The Spy Next Door
Directed by Brian Levant
At this point, a new genre should just be created: “Tough guys forced to be babysitters.” Arnold Schwarzenegger did it in Kindergarten Cop. Tom Selleck changed a diaper or two in Three Men and a Baby. Even Vin Diesel became The Pacifier. Now Jackie Chan corrals some pesky rug rats in The Spy Next Door, with the countrified help of Billy Ray Cyrus. This incarnation casts Chan as a secret C.I.A. agent whose Russian (obviously) nemesis arrives to harass Jackie and his brood of nimble tykes. Here’s what to anticipate: Dizzying martial arts sequences, children beating up buffoons a la Home Alone and the requisite familial bonding.
The Book of Eli
Directed by Albert and Allen Hughes
It seems odd for another post-apocalyptic film to come out so soon after December’s The Road. Both films have the same sepia palette, but The Book of Eli promises to deliver a more action-packed punch. In it, Denzel Washington plays hero to Gary Oldman’s villain, as Washington strives to protect a mystical tome that holds the secrets to mankind’s survival. Mila Kunis of “That ’70s Show” joins Washington’s crusade as a willing pupil in the art of bad guy butt-kicking. Directors (and brothers) Albert and Allen Hughes have established a truly symbiotic career having worked together on almost every project on their resume, but the last time they helmed a feature-length film was From Hell in 2001.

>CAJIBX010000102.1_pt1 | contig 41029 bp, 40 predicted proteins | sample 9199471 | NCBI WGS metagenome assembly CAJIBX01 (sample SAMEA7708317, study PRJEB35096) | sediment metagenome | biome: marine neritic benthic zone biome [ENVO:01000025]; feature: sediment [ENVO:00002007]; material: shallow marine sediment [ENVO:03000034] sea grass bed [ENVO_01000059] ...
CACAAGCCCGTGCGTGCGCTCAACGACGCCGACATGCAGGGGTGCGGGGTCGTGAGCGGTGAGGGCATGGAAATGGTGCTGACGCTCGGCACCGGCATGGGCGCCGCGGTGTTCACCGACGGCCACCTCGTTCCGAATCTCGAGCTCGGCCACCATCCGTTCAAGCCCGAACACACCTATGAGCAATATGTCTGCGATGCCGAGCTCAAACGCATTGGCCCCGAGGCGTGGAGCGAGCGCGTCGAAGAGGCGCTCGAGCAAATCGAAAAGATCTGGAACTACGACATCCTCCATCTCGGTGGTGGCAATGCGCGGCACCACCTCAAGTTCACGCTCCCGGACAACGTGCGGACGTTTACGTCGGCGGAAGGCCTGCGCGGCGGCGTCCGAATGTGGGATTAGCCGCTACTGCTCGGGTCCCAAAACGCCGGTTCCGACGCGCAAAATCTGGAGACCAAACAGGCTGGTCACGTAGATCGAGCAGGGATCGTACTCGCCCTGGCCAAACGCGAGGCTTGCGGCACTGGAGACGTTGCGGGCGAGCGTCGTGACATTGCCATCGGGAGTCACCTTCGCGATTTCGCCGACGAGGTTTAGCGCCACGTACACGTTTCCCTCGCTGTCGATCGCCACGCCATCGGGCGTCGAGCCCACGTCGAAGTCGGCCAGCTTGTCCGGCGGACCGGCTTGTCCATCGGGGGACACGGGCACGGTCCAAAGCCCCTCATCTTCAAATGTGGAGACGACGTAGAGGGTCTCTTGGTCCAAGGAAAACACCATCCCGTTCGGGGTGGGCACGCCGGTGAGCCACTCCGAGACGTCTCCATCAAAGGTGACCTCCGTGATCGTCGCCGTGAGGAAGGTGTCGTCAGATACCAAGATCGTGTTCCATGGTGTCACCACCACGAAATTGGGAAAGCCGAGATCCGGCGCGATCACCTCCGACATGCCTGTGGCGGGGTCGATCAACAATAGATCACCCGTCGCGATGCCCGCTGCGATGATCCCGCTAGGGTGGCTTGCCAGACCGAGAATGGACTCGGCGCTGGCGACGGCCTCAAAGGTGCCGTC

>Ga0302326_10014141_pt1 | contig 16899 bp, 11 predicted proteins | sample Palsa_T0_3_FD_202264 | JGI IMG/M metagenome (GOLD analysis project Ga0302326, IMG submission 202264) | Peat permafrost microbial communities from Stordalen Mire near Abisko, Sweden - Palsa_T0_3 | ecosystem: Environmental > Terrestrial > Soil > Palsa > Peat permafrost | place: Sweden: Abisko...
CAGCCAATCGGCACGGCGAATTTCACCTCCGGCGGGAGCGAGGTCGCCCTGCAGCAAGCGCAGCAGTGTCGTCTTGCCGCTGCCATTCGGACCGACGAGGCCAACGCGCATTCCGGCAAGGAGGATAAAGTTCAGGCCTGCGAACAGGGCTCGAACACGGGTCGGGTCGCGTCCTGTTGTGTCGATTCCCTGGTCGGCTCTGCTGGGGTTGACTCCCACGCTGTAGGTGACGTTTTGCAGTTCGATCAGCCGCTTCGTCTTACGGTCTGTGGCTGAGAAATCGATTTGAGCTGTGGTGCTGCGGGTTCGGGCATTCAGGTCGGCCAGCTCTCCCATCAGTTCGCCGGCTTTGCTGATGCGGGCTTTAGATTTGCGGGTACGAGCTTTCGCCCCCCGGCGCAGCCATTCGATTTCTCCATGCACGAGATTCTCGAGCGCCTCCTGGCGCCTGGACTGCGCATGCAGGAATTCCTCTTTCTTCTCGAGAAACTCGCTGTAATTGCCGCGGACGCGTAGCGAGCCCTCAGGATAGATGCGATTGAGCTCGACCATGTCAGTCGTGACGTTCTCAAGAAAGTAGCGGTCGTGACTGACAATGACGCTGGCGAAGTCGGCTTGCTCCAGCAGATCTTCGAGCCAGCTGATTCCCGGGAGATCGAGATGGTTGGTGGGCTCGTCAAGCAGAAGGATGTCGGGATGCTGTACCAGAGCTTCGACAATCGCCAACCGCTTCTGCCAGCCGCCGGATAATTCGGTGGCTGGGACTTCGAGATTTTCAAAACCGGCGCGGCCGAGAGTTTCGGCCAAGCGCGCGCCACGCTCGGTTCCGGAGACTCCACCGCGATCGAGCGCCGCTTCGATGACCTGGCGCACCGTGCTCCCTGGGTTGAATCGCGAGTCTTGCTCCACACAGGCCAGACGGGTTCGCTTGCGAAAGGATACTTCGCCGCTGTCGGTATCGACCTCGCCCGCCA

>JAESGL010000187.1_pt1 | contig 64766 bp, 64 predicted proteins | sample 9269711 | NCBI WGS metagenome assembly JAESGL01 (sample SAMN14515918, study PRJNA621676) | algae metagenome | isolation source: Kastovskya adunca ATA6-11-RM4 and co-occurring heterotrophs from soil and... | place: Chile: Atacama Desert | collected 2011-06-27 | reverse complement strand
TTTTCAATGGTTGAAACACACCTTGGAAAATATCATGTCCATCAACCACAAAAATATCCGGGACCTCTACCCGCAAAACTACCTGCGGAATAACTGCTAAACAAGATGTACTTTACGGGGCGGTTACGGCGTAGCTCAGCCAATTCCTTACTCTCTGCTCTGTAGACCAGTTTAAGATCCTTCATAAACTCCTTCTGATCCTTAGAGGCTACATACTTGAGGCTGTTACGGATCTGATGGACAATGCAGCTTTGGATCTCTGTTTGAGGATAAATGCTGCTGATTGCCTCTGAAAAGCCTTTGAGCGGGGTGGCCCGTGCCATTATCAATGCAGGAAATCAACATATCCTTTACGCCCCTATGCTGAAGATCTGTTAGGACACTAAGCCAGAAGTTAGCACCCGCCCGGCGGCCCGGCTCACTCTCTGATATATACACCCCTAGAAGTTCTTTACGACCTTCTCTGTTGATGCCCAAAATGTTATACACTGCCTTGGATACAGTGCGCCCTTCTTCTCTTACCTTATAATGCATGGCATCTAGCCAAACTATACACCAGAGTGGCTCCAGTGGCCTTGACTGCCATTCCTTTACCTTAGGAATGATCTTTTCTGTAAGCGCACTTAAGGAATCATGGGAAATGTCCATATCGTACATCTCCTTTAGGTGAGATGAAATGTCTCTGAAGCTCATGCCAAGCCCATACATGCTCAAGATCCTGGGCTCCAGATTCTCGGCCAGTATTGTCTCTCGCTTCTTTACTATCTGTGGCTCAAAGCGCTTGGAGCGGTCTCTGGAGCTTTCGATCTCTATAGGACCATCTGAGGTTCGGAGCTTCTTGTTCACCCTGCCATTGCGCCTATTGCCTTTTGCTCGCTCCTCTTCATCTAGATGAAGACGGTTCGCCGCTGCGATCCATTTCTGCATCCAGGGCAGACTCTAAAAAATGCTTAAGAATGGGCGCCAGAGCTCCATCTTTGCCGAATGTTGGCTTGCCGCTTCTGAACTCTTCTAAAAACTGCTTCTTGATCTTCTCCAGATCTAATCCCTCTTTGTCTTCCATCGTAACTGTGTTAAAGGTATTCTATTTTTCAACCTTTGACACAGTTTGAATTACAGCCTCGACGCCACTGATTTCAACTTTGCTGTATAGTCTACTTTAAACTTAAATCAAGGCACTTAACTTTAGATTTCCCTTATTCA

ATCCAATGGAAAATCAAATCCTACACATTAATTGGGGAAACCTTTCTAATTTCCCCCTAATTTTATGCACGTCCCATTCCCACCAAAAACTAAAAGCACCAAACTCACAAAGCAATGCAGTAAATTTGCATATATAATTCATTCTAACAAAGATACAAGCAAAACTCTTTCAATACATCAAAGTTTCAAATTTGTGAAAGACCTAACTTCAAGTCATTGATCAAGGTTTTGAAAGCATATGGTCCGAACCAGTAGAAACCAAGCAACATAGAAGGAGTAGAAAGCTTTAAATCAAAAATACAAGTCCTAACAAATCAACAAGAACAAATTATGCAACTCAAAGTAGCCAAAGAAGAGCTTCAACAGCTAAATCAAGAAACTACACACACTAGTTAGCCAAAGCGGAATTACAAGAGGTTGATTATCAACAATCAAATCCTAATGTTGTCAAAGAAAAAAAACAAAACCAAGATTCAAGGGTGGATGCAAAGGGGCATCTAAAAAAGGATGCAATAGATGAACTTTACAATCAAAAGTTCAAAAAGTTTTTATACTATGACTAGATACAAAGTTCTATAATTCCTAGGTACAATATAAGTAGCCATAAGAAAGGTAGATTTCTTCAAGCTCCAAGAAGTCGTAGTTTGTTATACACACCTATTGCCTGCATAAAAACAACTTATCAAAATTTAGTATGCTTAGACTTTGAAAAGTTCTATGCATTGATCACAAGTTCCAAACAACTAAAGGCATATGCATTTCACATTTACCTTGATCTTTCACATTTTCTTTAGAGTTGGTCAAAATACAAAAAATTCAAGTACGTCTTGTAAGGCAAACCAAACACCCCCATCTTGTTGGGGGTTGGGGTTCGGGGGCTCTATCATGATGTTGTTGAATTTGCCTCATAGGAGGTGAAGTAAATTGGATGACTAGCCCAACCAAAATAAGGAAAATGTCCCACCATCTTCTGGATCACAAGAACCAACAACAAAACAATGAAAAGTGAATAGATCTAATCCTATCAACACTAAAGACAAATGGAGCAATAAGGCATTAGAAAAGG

The Lovely Bones (Wide expansion)
Directed by Peter Jackson
Basically, take David S. Goyer’s The Invisible (2007), double its budget, replace Justin Chatwin with Saoirse Ronan, and presto, you have The Lovely Bones. Peter Jackson’s take on Alice Sebold’s novel centers around the rape and murder of Susie Salmon (Ronan). Observing her family and her killer (Stanley Tucci) from “the in-between,” Susie struggles between her thirst for revenge and her desire to help her family move on. Jackson has had an undeniably successful career using CGI to turn the impossible into the plausible, but with Mark Wahlberg, Susan Sarandon and Tucci, it’ll be a minor tragedy if Jackson lets his special effects overwhelm the performances of an immensely talented cast. (by Michael Walsh)